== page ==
Dysarthria : A Brief
Dysarthria is a motor speech disorder resulting from neurological injury of the motor component of the motor–speech system and is characterized by poor articulation of phonemes. In other words, it is a condition in which problems effectively occur with the muscles that help produce speech, often making it very difficult to pronounce words. It is unrelated to problems with understanding language (that is, dysphasia or aphasia), although a person can have both. Any of the speech subsystems (respiration, phonation, resonance, prosody, and articulation) can be affected, leading to impairments in intelligibility, audibility, naturalness, and efficiency of vocal communication. Dysarthria that has progressed to a total loss of speech is referred to as anarthria. The term dysarthria is from New Latin, dys- "dysfunctional, impaired" and arthr- "joint, vocal articulation".
Neurological injury due to damage in the central or peripheral nervous system may result in weakness, paralysis, or a lack of coordination of the motor–speech system, producing dysarthria.These effects in turn hinder control over the tongue, throat, lips or lungs; for example, swallowing problems (dysphagia) are also often present in those with dysarthria. Cranial nerves that control the muscles relevant to dysarthria include the trigeminal nerve's motor branch (V), the facial nerve (VII), the glossopharyngeal nerve (IX), the vagus nerve (X), and the hypoglossal nerve (XII).
Dysarthria does not include speech disorders from structural abnormalities, such as cleft palate and must not be confused with apraxia of speech, which refers to problems in the planning and programming aspect of the motor–speech system. Just as the term "articulation" can mean either "speech" or "joint movement", so is the combining form of arthr- the same in the terms "dysarthria", "dysarthrosis", and "arthropathy"; the term "dysarthria" is conventionally reserved for the speech problem and is not used to refer to arthropathy, whereas "dysarthrosis" has both senses but usually refers to arthropathy.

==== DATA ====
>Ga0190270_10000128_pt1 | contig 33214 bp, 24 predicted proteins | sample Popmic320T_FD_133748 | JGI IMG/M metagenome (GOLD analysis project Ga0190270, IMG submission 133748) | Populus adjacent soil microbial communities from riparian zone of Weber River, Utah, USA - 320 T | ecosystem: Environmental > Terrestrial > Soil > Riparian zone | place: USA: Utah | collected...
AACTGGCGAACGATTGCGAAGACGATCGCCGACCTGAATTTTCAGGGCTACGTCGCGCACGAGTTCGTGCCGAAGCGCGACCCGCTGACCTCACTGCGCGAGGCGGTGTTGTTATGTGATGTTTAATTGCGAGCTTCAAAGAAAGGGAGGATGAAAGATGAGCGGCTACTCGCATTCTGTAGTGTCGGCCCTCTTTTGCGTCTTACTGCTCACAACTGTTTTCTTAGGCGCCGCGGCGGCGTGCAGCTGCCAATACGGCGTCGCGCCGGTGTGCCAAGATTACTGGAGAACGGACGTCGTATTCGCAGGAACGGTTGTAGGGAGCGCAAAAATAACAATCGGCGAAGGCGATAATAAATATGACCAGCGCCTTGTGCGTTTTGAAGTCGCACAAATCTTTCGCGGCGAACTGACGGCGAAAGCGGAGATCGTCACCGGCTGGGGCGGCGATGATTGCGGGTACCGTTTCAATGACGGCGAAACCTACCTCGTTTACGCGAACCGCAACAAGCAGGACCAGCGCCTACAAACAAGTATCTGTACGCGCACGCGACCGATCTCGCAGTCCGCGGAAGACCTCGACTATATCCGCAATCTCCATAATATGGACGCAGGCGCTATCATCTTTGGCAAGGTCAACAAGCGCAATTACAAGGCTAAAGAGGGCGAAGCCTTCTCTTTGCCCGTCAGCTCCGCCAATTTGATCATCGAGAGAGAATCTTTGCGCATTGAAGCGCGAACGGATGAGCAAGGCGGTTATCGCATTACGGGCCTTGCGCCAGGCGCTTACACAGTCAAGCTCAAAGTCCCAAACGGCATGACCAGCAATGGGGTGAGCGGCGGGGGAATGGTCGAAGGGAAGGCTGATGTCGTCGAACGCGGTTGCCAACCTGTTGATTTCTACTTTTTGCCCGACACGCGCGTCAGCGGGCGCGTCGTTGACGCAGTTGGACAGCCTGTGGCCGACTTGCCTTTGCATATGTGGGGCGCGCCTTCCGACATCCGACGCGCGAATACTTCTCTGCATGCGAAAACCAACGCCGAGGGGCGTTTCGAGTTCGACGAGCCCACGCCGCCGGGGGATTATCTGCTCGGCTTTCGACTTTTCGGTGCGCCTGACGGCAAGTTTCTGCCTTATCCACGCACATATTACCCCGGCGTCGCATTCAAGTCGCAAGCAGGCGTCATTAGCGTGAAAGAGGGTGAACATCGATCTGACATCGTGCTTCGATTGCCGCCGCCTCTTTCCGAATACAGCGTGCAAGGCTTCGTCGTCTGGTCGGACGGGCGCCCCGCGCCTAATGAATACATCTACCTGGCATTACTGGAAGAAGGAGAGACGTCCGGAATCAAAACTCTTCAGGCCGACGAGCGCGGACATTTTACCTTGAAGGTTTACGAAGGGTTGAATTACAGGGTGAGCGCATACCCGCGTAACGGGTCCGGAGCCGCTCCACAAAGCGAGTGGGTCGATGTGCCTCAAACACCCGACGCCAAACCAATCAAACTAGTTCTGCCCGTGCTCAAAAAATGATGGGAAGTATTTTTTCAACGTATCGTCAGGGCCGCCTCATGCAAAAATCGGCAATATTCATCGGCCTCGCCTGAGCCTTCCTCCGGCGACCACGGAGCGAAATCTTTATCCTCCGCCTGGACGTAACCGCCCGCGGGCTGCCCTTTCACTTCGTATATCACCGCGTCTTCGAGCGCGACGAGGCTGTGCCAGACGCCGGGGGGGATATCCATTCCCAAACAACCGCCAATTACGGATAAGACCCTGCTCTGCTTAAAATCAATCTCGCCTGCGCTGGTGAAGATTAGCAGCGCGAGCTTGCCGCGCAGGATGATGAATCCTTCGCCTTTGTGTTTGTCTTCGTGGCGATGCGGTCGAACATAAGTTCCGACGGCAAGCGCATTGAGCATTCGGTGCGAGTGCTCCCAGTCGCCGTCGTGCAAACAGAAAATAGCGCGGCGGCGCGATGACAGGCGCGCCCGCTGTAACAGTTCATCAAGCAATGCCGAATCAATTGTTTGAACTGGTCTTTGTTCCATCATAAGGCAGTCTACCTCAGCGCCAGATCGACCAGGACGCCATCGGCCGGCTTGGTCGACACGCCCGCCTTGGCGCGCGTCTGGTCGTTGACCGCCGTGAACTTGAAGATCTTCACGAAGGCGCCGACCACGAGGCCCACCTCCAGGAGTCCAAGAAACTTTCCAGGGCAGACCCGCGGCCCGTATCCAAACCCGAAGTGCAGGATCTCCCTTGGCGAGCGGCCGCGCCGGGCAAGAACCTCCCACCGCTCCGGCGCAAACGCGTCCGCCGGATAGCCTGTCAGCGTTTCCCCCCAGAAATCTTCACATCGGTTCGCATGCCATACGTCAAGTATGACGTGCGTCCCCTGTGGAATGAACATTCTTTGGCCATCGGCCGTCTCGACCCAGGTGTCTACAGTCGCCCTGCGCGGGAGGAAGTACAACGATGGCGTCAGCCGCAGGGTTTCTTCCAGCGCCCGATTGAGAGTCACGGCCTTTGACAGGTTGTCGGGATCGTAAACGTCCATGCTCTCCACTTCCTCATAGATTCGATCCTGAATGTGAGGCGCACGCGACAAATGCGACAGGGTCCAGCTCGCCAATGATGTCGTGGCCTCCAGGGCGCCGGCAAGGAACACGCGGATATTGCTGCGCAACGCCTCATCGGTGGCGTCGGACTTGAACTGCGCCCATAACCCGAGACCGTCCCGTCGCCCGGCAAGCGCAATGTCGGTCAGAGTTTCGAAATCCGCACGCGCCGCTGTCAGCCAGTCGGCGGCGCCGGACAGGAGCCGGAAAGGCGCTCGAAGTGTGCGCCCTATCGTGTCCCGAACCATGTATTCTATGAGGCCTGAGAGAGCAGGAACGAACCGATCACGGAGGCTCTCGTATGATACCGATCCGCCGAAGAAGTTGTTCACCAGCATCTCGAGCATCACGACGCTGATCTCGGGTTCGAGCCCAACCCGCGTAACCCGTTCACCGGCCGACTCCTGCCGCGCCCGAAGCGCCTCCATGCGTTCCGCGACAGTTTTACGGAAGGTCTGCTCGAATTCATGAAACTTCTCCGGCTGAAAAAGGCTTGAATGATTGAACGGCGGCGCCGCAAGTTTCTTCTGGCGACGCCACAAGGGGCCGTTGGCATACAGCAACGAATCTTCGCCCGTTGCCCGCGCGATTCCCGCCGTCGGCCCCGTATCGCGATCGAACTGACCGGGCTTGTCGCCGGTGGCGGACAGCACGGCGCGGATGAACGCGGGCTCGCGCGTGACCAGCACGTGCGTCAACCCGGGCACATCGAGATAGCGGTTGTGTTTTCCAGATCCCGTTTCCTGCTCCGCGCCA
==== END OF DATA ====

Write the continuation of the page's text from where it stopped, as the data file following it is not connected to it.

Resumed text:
There are many potential causes of dysarthria. They include toxic, metabolic, degenerative diseases, traumatic brain injury, or thrombotic or embolic stroke.
Degenerative diseases include parkinsonism, amyotrophic lateral sclerosis (ALS), multiple sclerosis, Huntington's disease, Niemann-Pick disease, and Friedreich's ataxia.
Toxic and metabolic conditions include: Wilson's disease, hypoxic encephalopathy such as in drowning, and central pontine myelinolysis.
These result in lesions to key areas of the brain involved in planning, executing, or regulating motor operations in skeletal muscles (i.e. muscles of the limbs), including muscles of the head and neck (dysfunction of which characterises dysarthria). These can result in dysfunction, or failure of: the motor or somatosensory cortex of the brain, corticobulbar pathways, the cerebellum, basal nuclei (consisting of the putamen, globus pallidus, caudate nucleus, substantia nigra etc.), brainstem (from which the cranial nerves originate), or the neuromuscular junction (in diseases such as myasthenia gravis) which block the nervous system's ability to activate motor units and effect correct range and strength of movements.
Causes include Brain tumor, Cerebral palsy, Guillain–Barré syndrome, Hypothermia, Lyme disease, Stroke, Idiopathic intracranial hypertension (formerly known as pseudotumor cerebri), Tay–Sachs disease, and late-onset Tay–Sachs disease (LOTS)